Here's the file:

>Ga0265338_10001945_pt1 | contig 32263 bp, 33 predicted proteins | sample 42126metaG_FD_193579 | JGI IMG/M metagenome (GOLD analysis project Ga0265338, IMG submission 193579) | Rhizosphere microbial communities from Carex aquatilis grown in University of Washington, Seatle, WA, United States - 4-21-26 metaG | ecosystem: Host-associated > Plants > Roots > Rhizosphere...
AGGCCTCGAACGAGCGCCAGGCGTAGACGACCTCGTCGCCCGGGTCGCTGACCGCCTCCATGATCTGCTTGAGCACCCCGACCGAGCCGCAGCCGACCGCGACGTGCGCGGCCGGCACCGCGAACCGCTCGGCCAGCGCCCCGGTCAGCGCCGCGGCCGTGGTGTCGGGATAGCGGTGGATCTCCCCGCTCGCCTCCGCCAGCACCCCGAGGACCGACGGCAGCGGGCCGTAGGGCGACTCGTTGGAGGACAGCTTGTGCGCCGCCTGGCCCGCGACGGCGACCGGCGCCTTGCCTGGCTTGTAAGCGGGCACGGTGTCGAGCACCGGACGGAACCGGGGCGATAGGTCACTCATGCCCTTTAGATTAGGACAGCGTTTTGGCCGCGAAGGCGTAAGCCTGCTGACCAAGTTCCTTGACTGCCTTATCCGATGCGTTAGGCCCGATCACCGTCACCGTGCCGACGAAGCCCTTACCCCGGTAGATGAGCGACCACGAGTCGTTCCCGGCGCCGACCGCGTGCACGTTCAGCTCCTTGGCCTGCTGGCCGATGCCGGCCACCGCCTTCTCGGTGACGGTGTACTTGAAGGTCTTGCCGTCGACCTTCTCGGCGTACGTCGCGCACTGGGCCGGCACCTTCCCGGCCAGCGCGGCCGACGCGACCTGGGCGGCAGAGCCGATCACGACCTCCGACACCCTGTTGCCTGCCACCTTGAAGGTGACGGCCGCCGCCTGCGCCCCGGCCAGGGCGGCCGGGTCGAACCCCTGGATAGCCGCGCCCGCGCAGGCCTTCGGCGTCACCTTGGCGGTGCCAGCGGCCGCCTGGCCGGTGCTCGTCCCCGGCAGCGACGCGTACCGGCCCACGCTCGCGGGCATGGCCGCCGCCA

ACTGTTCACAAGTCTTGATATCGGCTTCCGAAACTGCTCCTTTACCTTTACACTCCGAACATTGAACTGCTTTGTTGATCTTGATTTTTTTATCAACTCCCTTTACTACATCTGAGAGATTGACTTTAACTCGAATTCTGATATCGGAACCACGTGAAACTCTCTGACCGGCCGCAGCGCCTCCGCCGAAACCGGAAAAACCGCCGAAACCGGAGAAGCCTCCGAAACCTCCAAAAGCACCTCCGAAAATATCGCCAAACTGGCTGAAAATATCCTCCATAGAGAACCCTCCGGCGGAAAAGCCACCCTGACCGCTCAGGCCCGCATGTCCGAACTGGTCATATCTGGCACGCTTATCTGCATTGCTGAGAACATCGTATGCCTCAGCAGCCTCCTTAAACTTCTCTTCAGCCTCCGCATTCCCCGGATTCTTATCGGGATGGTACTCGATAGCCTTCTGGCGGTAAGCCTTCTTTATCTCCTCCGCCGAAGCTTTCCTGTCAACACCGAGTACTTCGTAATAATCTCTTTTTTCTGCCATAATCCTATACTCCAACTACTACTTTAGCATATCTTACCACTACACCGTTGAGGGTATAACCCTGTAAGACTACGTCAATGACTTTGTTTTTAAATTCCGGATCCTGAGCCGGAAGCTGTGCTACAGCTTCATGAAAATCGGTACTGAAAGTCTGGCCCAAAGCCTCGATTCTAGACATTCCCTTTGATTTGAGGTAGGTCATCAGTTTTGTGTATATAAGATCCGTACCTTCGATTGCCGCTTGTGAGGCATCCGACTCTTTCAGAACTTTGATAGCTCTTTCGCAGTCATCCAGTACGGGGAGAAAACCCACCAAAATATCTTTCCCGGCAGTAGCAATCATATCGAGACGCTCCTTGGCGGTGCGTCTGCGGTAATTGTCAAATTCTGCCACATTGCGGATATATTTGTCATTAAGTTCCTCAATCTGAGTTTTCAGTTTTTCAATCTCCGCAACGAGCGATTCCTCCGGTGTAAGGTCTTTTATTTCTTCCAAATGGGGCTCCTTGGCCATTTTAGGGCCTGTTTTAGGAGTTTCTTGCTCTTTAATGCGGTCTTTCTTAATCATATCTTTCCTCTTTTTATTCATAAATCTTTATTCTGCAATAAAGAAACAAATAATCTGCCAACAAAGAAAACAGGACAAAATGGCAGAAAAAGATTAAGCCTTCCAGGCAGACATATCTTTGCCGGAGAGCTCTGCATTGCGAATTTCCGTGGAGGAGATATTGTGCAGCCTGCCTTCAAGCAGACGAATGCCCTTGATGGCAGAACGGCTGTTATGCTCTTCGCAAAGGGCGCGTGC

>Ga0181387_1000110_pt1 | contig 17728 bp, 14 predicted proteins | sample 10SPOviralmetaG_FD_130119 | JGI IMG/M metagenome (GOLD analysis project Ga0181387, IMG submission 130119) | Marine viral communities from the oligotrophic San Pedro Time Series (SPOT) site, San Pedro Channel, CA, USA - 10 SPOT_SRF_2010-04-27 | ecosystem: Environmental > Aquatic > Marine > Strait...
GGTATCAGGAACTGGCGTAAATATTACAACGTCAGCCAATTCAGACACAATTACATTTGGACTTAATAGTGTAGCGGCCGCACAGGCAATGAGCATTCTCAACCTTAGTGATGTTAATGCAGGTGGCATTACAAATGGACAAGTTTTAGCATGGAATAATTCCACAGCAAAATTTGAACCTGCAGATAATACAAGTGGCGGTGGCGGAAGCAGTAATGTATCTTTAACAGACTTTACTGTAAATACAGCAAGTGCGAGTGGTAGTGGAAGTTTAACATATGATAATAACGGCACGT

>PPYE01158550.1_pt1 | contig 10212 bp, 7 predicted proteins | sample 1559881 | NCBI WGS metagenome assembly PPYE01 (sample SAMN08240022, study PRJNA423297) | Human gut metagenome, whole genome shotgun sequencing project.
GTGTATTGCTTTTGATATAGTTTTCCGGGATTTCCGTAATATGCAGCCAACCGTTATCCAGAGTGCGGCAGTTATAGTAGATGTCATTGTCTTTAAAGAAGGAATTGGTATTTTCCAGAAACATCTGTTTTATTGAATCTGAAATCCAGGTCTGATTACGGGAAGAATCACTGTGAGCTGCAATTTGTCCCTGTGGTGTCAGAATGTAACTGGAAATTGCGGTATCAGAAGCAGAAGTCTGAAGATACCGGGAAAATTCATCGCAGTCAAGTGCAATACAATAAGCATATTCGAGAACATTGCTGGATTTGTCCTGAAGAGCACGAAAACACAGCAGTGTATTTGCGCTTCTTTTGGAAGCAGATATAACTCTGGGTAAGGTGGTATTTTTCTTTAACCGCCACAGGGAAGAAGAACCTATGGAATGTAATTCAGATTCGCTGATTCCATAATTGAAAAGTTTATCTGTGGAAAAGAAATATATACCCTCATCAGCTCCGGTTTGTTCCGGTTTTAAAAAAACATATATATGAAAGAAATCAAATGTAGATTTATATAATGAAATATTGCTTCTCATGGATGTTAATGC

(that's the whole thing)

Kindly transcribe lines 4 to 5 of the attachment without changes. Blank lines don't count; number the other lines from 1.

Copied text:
>Ga0181387_1000110_pt1 | contig 17728 bp, 14 predicted proteins | sample 10SPOviralmetaG_FD_130119 | JGI IMG/M metagenome (GOLD analysis project Ga0181387, IMG submission 130119) | Marine viral communities from the oligotrophic San Pedro Time Series (SPOT) site, San Pedro Channel, CA, USA - 10 SPOT_SRF_2010-04-27 | ecosystem: Environmental > Aquatic > Marine > Strait...
GGTATCAGGAACTGGCGTAAATATTACAACGTCAGCCAATTCAGACACAATTACATTTGGACTTAATAGTGTAGCGGCCGCACAGGCAATGAGCATTCTCAACCTTAGTGATGTTAATGCAGGTGGCATTACAAATGGACAAGTTTTAGCATGGAATAATTCCACAGCAAAATTTGAACCTGCAGATAATACAAGTGGCGGTGGCGGAAGCAGTAATGTATCTTTAACAGACTTTACTGTAAATACAGCAAGTGCGAGTGGTAGTGGAAGTTTAACATATGATAATAACGGCACGT